The Law of Alimony
It is a fundamental principle of Maryland family law that “alimony awards, though authorized by statute, are founded upon notions of equity[.]” Tracey v. Tracey, 328 Md. 380, 393 (1992). A Court can look at a laundry-list of factors when determining whether or not alimony is appropriate. Because the purpose of alimony is the “rehabilitation of the economically dependent spouse,” Maryland favors the provision of rehabilitative alimony for a fixed term to assist the dependent spouse in becoming self-supporting. St. Cyr v. St. Cyr, 228 Md. App. 163, 184-85(2016) (citations omitted). Nonetheless, indefinite alimony is appropriate when fairness requires it. Boemio v. Boemio, 414 Md. 118, 143-144(2010).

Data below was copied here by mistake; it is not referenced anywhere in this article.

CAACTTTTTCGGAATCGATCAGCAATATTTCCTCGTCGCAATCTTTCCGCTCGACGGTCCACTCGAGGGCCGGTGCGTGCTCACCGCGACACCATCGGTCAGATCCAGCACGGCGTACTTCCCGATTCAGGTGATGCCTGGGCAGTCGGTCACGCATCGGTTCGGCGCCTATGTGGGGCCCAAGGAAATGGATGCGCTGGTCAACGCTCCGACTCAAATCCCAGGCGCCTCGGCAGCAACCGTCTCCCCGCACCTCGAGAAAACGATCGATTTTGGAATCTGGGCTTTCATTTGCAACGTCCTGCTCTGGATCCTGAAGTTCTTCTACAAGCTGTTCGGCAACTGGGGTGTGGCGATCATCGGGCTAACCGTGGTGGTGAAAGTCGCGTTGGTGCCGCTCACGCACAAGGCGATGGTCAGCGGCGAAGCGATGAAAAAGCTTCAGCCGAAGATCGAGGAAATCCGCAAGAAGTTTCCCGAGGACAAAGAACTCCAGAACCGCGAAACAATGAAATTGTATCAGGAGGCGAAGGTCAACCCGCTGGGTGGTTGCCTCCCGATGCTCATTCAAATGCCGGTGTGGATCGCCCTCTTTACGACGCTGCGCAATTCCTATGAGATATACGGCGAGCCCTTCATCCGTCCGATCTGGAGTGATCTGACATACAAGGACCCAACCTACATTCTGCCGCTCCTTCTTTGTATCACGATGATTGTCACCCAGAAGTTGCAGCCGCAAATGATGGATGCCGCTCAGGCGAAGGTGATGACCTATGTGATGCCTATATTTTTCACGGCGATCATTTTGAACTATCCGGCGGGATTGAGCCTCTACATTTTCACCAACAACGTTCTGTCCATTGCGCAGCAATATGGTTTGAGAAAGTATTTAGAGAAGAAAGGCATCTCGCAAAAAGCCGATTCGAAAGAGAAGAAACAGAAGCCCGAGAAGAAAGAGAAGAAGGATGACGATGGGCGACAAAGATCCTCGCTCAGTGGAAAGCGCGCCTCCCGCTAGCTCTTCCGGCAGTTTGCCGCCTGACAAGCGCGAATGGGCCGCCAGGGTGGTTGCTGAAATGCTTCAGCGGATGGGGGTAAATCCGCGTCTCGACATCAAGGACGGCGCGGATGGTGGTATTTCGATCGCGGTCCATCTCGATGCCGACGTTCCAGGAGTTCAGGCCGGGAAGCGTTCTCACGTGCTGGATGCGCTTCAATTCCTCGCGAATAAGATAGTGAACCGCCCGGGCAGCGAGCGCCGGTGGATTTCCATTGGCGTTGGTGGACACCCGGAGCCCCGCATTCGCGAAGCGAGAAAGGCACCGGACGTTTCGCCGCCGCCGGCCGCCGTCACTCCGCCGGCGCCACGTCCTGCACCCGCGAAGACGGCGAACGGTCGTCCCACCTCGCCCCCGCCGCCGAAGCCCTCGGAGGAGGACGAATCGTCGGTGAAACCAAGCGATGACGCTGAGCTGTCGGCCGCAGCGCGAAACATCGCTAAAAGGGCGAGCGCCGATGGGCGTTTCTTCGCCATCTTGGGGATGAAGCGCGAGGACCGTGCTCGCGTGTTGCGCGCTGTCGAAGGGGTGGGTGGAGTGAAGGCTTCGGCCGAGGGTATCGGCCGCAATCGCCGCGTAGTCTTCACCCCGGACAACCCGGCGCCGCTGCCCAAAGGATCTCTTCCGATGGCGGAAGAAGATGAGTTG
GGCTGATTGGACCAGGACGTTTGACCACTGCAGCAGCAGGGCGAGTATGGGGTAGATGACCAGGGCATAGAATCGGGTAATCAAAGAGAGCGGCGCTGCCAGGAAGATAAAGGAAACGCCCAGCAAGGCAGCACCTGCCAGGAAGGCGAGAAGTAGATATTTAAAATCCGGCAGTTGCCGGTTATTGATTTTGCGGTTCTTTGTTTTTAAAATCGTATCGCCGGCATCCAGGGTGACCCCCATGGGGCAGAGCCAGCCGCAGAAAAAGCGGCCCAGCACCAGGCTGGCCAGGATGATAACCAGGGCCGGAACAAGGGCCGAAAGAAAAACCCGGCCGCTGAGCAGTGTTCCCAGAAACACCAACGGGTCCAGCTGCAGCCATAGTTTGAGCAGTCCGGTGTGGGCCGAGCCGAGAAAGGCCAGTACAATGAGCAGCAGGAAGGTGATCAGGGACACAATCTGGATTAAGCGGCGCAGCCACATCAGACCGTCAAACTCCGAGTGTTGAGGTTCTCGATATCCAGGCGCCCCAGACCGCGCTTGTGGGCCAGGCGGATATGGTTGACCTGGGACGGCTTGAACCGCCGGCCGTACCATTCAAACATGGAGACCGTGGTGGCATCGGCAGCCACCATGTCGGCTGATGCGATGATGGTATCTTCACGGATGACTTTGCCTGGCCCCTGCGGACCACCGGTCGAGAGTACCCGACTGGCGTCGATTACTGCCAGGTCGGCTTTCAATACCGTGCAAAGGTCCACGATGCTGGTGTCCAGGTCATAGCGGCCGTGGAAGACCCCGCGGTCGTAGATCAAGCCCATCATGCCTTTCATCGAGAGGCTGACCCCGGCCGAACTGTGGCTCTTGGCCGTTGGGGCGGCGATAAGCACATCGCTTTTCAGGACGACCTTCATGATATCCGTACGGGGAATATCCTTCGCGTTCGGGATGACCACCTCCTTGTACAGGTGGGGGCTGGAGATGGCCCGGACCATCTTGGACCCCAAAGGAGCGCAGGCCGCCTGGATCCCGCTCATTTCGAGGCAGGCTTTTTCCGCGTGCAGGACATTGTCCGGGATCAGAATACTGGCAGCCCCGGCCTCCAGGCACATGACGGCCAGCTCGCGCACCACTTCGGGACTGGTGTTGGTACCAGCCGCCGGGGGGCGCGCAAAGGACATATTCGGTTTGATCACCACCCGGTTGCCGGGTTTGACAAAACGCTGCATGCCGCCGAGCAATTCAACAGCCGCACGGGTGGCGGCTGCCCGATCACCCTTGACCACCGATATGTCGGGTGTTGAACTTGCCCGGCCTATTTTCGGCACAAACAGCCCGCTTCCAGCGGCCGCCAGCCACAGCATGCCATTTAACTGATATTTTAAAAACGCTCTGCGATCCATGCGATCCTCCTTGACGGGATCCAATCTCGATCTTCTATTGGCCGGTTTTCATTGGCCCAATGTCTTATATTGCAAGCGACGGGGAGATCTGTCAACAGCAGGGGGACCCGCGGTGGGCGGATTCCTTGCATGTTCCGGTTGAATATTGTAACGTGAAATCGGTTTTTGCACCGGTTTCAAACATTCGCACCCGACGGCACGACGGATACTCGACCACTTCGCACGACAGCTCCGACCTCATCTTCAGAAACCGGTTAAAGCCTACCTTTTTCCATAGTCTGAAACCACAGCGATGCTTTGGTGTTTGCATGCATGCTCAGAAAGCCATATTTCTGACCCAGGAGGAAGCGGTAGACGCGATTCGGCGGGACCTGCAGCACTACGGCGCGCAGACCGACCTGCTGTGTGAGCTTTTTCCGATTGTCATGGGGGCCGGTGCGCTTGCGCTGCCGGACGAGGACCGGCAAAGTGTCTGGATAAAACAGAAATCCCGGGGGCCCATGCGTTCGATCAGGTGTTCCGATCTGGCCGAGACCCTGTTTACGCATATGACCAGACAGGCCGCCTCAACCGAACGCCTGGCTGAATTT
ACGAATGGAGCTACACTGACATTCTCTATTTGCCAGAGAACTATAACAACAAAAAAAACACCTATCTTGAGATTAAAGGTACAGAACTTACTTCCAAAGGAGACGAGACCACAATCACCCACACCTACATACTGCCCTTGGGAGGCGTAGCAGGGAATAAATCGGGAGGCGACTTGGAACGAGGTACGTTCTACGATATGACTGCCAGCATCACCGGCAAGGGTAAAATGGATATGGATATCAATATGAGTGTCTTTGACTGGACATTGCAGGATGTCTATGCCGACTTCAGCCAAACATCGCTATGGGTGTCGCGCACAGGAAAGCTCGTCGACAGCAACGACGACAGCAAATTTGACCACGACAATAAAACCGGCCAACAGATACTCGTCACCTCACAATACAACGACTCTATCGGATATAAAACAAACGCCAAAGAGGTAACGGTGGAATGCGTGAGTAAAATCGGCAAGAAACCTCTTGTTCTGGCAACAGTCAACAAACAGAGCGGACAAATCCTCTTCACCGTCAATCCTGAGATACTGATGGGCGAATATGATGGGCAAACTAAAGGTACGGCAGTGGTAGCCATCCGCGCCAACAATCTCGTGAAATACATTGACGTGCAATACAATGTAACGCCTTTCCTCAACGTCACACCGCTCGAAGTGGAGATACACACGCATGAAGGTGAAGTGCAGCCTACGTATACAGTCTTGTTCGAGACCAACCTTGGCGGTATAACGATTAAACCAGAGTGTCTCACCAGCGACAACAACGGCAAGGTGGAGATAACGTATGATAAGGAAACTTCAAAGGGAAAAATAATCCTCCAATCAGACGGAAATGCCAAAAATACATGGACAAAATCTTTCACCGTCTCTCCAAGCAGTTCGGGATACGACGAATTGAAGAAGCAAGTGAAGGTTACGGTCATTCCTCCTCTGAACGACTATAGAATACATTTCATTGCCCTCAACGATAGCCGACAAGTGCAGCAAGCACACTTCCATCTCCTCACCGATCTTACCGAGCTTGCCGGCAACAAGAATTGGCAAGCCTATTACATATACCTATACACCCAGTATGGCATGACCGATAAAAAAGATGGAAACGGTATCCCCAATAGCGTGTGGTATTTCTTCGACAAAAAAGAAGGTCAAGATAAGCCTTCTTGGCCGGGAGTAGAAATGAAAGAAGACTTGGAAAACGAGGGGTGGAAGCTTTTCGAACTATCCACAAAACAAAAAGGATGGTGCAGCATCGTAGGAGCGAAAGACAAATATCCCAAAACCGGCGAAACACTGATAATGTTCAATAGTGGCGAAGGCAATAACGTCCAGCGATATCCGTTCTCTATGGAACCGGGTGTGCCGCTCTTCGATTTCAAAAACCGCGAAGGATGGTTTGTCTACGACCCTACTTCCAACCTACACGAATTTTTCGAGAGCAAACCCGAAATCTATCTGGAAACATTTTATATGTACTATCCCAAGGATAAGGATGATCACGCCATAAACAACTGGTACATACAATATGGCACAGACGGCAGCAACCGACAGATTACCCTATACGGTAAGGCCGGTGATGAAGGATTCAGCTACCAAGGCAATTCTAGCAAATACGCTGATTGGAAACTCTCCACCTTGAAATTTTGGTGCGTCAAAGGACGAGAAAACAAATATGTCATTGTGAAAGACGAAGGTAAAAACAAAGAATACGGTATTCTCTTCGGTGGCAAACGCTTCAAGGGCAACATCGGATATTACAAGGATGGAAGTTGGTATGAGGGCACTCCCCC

Indefinite alimony should be reserved, however, for exceptional circumstances, i.e. “if the standard of living of one spouse will be so inferior, qualitatively or quantitatively, to the standard of living of the other as to be morally unacceptable and shocking to the court.” Karamand v. Karamand, 145 Md. App. 317, 338(2002).In deciding whether to make an award of alimony and, if made, the amount and duration of the award, the court shall consider the following factors: (1) the ability of the party seeking alimony to be wholly or partly self-supporting;(2) the time necessary for the party seeking alimony to gain sufficient education or training to enable that party to find suitable employment;(3) the standard of living that the parties established during their marriage;(4) the duration of the marriage; (5) the contributions, monetary and nonmonetary, of each party to the well-being of the family;(6) the circumstances that contributed to the estrangement of the parties;(7) the age of each party;(8) the physical and mental condition of each party;(9) the ability of the party from whom alimony is sought to meet that party’s needs while meeting the needs of the party seeking alimony;(10) any agreement between the parties;(11) the financial needs and financial resources of each party, including:(i) all income and assets, including property that does not produce income;(ii) any award made under §§ 8-205 and 8-208 of this article;(iii) the nature and amount of the financial obligations of each party; and,(iv) the right of each party to receive retirement benefits; and(12) whether the award would cause a spouse who is a resident of a related institution as defined in §19-301 of the Health-General Article and from whom alimony is sought to become eligible for medical assistance earlier than would otherwise occur. FL§ 11-106(b).